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Can non-blocking IO be this simple?  RSS feed

 
merlin bar
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In an example, two pieces of code were contrasted as blocking and non-blocking. Here they are...

Can I take as simple an approach as this to benefit from non-blocking IO with respect to multithreaded servers?
[ March 13, 2003: Message edited by: merlin bar ]
 
Cindy Glass
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Moving to the IO forum.
 
Jim Yingst
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Yes, though you can do more also. You can make the ServerSocketChannel nonblocking, so that accept() and other methods don't block. And it may well be worthwhile to set up a Selector to wait for different types of input. It depends on what your application is doing, and where the bottlenecks are currently (if any).
 
David Weitzman
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Can I take as simple an approach as this to benefit from non-blocking IO with respect to multithreaded servers?

That particular code doesn't seem to do anything that makes non-blocking IO worthwhile. A normal BufferedInputStream and a Socket are a much simpler way to do the read input.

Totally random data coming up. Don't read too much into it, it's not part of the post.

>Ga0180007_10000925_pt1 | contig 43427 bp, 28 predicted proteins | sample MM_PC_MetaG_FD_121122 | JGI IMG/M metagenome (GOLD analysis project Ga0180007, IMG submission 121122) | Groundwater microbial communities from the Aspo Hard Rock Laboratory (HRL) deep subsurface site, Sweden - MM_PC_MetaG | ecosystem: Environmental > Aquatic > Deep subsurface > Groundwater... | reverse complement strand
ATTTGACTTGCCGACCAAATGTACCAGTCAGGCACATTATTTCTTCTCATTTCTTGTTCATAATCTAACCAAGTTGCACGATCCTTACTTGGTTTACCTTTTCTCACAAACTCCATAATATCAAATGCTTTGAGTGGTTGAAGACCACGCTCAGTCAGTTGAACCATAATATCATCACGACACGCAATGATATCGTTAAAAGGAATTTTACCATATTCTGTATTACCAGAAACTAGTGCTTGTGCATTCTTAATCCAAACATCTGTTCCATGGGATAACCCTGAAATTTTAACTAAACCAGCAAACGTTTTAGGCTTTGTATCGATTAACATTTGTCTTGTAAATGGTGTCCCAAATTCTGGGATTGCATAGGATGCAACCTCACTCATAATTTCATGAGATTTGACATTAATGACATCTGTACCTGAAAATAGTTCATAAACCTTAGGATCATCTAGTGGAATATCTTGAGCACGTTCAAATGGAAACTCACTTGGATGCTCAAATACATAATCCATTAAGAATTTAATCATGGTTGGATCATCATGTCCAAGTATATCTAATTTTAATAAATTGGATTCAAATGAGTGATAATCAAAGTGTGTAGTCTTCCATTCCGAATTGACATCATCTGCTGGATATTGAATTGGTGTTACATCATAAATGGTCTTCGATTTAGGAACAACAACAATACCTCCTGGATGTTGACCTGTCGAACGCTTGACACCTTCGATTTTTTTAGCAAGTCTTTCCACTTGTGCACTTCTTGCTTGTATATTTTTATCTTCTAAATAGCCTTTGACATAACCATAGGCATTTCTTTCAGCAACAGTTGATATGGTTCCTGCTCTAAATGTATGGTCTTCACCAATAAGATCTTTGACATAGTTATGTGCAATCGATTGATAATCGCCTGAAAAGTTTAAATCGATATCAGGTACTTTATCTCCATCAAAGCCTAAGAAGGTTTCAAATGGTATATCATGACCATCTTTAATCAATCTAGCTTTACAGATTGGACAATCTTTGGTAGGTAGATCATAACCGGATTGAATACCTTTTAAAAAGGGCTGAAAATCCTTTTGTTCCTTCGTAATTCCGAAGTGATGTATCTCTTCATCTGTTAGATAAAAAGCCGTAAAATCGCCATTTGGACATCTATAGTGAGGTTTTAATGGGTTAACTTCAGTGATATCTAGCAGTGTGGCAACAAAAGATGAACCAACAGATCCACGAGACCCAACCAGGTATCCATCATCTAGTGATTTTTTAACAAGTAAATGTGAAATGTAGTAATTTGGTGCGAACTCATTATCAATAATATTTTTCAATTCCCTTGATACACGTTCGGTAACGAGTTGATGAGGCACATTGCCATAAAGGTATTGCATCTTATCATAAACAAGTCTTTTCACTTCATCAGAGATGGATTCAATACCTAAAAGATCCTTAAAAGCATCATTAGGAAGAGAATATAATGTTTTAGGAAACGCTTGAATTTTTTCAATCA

In a sentence, here is what makes non-blocking IO cool: You don't need to start a new thread for every connection.
It requires a completely different approach when you write a server, but it's extremely scalable.
I have to go somewhere now, but I'll post more information later.
 
merlin bar
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Ok thanks, I'll look forward to it.
 
David Weitzman
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I haven't read the book, but I found two examples from Java NIO's website that seem to have the right idea.
The first is a single-threaded ECHO server that can handle multiple simultanious requests. Much of the time this works just fine. The problem is that every microsecond you spend on one connection is a microsecond spent ignoring all the others. If you want low response times for all users and sustained throughput with a lot of concurrent connections, then you'd better not do anything expensive like DNS lookups or filesystem access in that main loop.
The second is a subclass of the first. A main thread select()s each connection and notes when data is available for read. Then workers in a thread pool interpret and process any newly available input. Most non-blocking servers use some variation of this general organization.
[ March 15, 2003: Message edited by: David Weitzman ]
 
merlin bar
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Thanks David, that answers my question.
 
It is sorta covered in the JavaRanch Style Guide.
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